How will Rockets’ small-ball hold up in the postseason?

With the results of the small-ball strategy being up-and-down, it’s worth questioning how the Houston Rockets would fare in the postseason.

When the Houston Rockets initially rolled out the small ball strategy, the national media couldn’t help but poke humor and make fun of the Rockets. We’d heard the Rockets were giving up on the season and how the experiment wouldn’t work.

The Rockets won seven of their first nine games following the Clint Capela trade, and pulled off impressive wins against the Los Angeles Lakers, Boston Celtics, and the Utah Jazz. Based on the early showing, it seemed as if the small ball strategy was brilliant.

Unfortunately, things took a turn for the worse towards the tail end of the season, as the Rockets had double-digit losses to below .500 teams such as the New York Knicks, Orlando Magic, and Charlotte Hornets. The national media attributed the Rockets’ latter losses to the rest of the league having figured out how to counter this scheme, even though there are a myriad of factors that caused this.

With the strategy having not been as effective as when it was initially rolled out, the question has to be raised of whether the strategy will be effective should the postseason resume. We all know it will continue, as this will be challenging to abandon since the Rockets have made transactions to reflect this system.

But the Rockets were dominated on the glass and gave up a boatload of second-chance points during their latter losses, which will certainly have to be corrected in the playoffs. The Rockets were also average in the 3-point shooting department, which hindered them from being able to trade baskets, which could be costly in the playoffs.

The ultimate positive is that the Rockets have gotten MVP-level play out of Russell Westbrook, which they’ll need to continue in order to have a shot of winning the title. Better yet, the Rockets will need this version of Russ in order to even make it past the first round, especially considering how they dropped in the Western Conference standings.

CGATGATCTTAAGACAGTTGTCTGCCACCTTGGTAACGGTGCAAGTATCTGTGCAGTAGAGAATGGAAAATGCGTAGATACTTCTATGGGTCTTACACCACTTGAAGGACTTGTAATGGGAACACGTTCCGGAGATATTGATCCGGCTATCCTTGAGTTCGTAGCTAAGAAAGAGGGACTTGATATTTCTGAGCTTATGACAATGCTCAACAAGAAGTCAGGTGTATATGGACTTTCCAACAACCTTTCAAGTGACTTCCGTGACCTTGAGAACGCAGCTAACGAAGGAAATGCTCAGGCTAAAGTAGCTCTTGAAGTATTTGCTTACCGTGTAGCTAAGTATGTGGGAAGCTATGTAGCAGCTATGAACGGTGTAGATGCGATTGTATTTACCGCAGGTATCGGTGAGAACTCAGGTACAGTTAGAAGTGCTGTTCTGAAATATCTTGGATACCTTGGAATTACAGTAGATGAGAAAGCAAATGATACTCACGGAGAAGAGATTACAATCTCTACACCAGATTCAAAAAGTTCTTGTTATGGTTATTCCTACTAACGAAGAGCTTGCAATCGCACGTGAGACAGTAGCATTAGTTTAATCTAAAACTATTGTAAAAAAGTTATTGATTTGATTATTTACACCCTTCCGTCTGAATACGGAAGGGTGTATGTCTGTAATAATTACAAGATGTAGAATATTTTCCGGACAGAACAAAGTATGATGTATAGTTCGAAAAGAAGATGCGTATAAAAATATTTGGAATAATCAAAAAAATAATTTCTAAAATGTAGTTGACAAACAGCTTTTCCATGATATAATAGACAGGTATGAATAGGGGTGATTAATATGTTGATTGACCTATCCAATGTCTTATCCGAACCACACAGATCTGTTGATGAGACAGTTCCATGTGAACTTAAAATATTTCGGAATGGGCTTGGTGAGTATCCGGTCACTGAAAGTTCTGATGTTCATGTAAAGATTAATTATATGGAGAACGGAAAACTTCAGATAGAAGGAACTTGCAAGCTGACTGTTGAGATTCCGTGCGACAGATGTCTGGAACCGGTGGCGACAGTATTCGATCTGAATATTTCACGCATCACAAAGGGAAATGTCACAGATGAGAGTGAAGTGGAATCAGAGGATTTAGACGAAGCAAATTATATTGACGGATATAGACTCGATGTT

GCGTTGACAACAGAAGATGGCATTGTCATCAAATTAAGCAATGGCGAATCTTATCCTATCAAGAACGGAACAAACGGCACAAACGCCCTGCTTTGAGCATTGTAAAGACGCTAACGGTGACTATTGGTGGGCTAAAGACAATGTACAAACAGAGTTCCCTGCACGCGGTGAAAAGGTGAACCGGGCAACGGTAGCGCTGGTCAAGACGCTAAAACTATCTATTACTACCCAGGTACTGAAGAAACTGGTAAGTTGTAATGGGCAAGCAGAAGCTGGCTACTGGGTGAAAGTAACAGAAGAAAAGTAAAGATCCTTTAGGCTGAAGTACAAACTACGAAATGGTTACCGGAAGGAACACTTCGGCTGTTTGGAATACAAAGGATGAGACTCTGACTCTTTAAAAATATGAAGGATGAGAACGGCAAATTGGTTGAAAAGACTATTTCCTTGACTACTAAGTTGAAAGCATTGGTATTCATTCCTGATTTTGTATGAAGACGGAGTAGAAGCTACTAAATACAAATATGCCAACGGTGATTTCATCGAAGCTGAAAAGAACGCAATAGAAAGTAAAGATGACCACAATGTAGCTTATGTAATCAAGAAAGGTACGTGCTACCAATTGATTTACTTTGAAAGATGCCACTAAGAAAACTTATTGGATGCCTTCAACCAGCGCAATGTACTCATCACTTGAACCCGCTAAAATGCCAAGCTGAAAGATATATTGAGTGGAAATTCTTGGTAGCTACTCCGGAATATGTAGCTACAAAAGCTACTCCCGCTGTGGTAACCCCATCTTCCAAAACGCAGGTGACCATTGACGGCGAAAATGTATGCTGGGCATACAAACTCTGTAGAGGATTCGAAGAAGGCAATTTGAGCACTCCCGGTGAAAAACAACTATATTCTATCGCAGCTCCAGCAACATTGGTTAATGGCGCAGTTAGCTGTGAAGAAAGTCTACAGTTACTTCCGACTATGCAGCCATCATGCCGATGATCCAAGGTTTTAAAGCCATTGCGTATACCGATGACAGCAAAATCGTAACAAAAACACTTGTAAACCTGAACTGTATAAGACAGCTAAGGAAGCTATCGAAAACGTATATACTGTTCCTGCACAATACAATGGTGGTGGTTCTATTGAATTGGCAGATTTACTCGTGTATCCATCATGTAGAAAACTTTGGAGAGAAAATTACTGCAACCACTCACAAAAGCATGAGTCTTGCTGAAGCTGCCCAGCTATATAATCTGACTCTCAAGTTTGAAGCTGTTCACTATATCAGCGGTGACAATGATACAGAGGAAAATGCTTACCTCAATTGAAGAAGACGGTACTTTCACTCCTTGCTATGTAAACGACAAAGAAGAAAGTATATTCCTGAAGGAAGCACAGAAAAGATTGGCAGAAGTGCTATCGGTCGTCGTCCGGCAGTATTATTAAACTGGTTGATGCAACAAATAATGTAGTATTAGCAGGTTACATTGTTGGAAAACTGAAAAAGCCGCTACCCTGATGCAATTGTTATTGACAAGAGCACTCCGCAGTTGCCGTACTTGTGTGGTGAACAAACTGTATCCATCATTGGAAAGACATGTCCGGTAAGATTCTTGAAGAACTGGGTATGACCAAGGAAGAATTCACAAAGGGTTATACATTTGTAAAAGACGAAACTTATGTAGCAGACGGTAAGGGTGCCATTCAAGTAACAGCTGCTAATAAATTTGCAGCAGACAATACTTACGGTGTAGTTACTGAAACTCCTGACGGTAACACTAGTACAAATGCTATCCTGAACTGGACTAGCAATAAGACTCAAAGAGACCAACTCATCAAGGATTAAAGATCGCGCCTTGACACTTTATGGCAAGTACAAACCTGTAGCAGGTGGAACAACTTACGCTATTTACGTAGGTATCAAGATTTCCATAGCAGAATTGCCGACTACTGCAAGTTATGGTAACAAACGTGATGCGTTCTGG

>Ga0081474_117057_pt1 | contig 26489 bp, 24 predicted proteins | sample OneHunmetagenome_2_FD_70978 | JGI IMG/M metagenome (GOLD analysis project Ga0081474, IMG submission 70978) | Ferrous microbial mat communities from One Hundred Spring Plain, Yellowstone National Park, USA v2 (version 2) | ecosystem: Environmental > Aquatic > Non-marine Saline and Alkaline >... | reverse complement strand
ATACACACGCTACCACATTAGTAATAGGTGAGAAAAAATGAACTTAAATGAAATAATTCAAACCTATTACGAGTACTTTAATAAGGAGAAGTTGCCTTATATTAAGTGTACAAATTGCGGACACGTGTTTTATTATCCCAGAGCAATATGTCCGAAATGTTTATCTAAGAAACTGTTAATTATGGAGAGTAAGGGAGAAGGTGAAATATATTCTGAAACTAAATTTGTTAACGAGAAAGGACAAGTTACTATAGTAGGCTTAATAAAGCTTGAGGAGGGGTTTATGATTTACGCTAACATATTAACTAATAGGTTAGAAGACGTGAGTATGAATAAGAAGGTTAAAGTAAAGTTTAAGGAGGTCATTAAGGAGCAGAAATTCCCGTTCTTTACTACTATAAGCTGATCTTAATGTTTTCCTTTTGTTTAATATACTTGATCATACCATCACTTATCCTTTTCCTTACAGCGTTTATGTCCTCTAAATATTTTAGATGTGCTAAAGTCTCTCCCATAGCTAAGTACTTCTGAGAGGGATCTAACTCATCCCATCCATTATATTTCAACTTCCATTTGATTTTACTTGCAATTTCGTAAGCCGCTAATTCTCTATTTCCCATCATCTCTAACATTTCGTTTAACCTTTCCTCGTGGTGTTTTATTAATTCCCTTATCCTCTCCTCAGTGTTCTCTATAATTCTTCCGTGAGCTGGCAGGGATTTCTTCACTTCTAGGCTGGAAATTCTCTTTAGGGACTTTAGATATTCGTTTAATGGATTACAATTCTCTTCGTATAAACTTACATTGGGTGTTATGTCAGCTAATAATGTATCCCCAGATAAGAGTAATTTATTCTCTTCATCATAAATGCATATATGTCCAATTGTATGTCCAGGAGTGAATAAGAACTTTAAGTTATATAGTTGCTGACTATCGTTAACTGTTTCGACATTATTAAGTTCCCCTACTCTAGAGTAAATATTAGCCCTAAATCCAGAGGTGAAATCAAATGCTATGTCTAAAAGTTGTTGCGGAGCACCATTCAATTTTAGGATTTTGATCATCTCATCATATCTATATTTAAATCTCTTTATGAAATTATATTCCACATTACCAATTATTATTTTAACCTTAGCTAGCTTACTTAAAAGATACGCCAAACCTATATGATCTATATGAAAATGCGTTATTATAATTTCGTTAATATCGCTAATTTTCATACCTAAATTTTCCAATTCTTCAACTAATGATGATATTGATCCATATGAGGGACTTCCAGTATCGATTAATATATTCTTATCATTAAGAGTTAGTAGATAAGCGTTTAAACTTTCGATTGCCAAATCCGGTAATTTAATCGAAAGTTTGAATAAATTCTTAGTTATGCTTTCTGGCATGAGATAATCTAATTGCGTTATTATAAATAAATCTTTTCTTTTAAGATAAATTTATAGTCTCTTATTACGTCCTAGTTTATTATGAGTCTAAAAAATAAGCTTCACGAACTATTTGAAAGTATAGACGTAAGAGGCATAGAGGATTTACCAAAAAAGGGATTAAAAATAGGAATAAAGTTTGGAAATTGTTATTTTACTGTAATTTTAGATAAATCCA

Although the Rockets traded away Capela, who was the key to their rebounding and rim protection, they still have the ability to turn to Isaiah Hartenstein, who could help on the glass and with the shot blocking. Obviously Mike D’Antoni doesn’t trust Harty, but it’ll be wise to mix it up in the postseason and play him some.

We can’t expect the Rockets to win in the postseason while being dominated on the glass, and especially against the Denver Nuggets, who the Rockets would currently be matched up against. The Nuggets have six key players who are 6’7 and up, including three players who are 6’10 or taller, which partially explains why they rank seventh in offensive rebounds this season.

That could give the Rockets problems, as they present some of the same challenges that the New York Knicks recently gave the Rockets. This could especially prove to be a tall order without Clint Capela, who almost always wins in the Nikola Jokic matchup.

If the Rockets could make it past the first round, they’d face the LA Clippers, who don’t present the size challenges of a team like Denver. The Rockets have had victories against the Clips, which is encouraging.

You’d have to assume the Houston Rockets would face the Los Angeles Lakers in the Western Conference Finals, if they make it that far, and the Lakers do have the size to exploit the smaller lineups. But the Lakers aren’t necessarily a good 3-point shooting team, as they rank 17th in the league in 3-point shooting percentage as a unit.

This is where the Rockets could gash the Lake Show, which is exactly what happened when the teams last faced one another.

Granted, we don’t know if there will be an NBA postseason at all, as the league is in limbo due to the COVID-19 pandemic. We also don’t know what format it’ll be if the season does return, as there’s been talking of a single-elimination game in a do-or-die format, and even mention of a shortened series if it came down to it.

But ultimately if the postseason does continue, the biggest threat the Houston Rockets could face on the small-ball front is the Denver Nuggets.